I still remember what it felt like to walk through the halls of a high school and know you were an ugly girl. It always seemed as though every woman was looking down out of the corner of their eye, ranking, affirming, finding a crazed peace in the idea that I wasn’t a threat to their femininity. I still remember ducking my head to keep from looking in the restroom mirror, instead side-eyeing the homecoming queens who catted at each other about boyfriends during lunchtime makeup sessions. In me was a deep fear of a competition I then couldn’t name but understood well, the rivalry I knew I had with every woman to attain a certain level of worth linked to our budding sexuality. Though unnamed and surreptitious, I knew it was a war for the attention of men. I ducked my head and tried not to play.
As a student of feminism I have found names for the puppet-master system and its weeds, patriarchy with arms of –isms. In the following years I have moved from abashedly craving and being rejected from the male gaze—which had been implicitly and explicitly reinforced as the symbol of worth—to craving a rejection of the male gaze, to being overwhelmed by the remarks, the calls, the gazes, the lip licking. There are times I want to go back to being invisible; we can’t win. In this we are trapped: either rejected from the male gaze and made to secretly hate the beautiful, or drowned in that gaze and made to be suspicious of the beautiful. Our relationships with womyn, including ourselves, suffer from the pressure and often remain unfulfilled. In this heterosexist, cissexist system that tells womyn they can aspire no higher than winning the attention of a man, we learn to view our sisters as competitors. Every female relationship threatens the “safety” that society tries to feed us. We are told we cannot all win.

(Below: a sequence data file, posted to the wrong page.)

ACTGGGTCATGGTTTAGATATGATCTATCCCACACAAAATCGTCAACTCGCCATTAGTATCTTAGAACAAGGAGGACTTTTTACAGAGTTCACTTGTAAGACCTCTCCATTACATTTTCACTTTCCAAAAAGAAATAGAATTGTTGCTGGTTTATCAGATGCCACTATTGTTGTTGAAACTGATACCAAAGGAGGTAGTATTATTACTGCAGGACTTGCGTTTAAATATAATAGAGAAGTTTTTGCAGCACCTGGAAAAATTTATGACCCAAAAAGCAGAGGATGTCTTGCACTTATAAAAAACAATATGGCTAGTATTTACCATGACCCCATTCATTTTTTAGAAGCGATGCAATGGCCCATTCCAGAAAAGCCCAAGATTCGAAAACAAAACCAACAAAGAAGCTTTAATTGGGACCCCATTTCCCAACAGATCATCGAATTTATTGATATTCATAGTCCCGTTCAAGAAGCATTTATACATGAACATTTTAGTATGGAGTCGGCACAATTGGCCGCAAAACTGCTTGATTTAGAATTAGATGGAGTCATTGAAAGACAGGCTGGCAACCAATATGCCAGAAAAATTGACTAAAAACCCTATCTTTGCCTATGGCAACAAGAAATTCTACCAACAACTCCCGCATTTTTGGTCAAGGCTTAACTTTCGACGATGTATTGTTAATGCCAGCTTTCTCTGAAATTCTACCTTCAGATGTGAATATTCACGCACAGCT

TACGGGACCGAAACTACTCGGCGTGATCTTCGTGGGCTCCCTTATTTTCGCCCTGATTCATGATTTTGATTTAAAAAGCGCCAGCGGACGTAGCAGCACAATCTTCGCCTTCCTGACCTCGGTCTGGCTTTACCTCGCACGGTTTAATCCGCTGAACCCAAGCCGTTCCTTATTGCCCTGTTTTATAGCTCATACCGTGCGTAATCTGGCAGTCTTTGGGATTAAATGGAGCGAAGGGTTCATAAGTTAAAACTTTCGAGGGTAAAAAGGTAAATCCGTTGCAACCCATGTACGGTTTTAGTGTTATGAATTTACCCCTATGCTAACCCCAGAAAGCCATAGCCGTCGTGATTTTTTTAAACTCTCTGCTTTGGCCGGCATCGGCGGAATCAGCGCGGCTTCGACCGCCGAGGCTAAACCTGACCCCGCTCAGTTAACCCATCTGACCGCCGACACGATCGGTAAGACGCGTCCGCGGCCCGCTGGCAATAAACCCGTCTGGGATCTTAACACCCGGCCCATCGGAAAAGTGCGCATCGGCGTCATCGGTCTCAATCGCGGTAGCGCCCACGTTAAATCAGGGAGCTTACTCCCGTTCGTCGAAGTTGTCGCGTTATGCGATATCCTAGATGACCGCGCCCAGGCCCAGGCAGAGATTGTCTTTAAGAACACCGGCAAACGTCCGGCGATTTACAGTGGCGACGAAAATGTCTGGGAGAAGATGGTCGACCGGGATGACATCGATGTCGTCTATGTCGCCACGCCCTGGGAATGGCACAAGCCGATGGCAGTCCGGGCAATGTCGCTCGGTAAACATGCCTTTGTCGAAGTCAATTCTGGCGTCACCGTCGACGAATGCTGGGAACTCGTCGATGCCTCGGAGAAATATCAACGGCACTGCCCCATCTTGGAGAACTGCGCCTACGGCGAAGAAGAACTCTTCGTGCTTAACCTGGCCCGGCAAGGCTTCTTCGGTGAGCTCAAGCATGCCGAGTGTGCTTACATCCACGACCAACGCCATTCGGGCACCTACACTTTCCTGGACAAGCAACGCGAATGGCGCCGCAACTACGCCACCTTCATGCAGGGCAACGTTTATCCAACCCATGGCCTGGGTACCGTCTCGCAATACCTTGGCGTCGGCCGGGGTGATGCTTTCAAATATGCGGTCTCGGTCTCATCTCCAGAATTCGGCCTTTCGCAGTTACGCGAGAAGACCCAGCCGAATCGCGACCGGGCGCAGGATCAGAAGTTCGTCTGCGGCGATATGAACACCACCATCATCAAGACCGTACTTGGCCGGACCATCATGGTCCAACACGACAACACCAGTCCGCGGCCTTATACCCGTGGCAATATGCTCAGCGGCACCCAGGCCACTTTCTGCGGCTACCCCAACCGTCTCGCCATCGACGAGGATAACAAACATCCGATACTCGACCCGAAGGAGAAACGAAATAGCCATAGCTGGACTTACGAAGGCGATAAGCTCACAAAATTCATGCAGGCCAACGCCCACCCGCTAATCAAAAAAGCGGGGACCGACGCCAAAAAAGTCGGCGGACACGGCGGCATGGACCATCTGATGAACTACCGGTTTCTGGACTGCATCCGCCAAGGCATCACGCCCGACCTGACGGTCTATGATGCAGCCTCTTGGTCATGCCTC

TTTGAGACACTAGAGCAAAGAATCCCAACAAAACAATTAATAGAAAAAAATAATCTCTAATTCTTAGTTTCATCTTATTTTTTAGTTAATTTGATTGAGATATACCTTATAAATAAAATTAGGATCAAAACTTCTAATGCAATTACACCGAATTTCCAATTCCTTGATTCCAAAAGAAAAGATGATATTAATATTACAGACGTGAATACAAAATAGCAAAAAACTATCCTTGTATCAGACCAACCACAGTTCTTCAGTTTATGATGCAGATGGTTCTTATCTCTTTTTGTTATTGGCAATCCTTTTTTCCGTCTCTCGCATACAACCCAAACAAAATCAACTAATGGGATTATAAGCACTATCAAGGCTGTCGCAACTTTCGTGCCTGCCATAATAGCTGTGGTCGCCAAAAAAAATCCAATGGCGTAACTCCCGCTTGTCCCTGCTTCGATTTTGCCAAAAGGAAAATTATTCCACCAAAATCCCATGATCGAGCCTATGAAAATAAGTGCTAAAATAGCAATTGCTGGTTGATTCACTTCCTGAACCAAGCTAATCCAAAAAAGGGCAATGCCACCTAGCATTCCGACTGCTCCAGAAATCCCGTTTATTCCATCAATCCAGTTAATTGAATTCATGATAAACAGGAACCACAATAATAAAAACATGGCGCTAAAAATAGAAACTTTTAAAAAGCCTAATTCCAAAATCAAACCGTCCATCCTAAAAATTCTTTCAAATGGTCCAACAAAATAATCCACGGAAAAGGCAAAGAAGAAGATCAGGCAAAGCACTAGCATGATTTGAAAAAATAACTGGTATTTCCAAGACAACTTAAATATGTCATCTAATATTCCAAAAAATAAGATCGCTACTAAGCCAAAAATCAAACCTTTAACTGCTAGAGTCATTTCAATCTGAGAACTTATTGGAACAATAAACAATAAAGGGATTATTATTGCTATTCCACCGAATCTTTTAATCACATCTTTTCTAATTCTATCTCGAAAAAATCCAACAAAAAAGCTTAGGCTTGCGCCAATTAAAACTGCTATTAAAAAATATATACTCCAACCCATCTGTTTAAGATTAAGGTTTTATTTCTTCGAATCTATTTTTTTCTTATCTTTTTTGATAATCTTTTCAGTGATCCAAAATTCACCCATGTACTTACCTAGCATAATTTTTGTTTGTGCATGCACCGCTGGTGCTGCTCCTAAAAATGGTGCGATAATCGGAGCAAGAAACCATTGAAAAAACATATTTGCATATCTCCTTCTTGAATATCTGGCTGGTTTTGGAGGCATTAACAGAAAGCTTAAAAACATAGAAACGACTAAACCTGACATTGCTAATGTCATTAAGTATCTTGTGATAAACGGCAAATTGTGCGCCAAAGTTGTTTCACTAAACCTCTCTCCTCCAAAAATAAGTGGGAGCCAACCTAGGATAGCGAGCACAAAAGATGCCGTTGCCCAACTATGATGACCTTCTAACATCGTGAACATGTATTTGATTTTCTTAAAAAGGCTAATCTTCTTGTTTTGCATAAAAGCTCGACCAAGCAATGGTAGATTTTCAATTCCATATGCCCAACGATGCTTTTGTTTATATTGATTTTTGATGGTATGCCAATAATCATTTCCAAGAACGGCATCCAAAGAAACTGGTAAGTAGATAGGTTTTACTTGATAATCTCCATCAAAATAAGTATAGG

We must actively reject this patriarchal definition of our relationships, our sisterhood. We must work to create spaces for ourselves to explore the possibilities in womyn’s relationships. One of my most beloved feminist authors, bell hooks, writes in Teaching Community: A Pedagogy of Hope, “To build community requires vigilant awareness of the work we must continually do to undermine all the socialization that leads us to behave in ways that perpetuate domination.” What value is it to us, as womyn, to prioritize service to maleness at the expense of our own femininity, however it may be expressed? How does the acceptance of and aspiration to be patriarchy’s “ideal woman” stifle our own expression and connection to the world? To find empowerment we must first turn to our sisters and ourselves. When womyn find strength and consciousness in addressing the oppression upon our gender—and in turn race, class, sexuality, ability status, etc.—we can be a greater agent for ourselves in changing a patriarchal system. We must find foundation in ourselves.
When we reject the notions that other women are inherently rivals; that our value in society is based firstly and foremost in our relationships with men, not other womyn or even ourselves; that “maleness” is the standard to which the “best” normalize to; that we must be “not like other girls”, we will find sisterhood. When we reject these stories told to us to keep us apart we will find sisterhood. In this rejection of womyn being defined by men, we lose the sense of fear and apprehension that patriarchy places upon our relationship with other womyn. Through this embrace we can discover a new definition of femininity and build a strong community upon it. In sisterhood we foster creativity and communication; we tend to places deep in us that are kept unlit in other spheres. In sisterhood we will find happiness.
“When we drop fear, we can draw nearer to people, we can draw nearer to the earth, we can draw nearer to all the heavenly creatures that surround us.” – bell hooks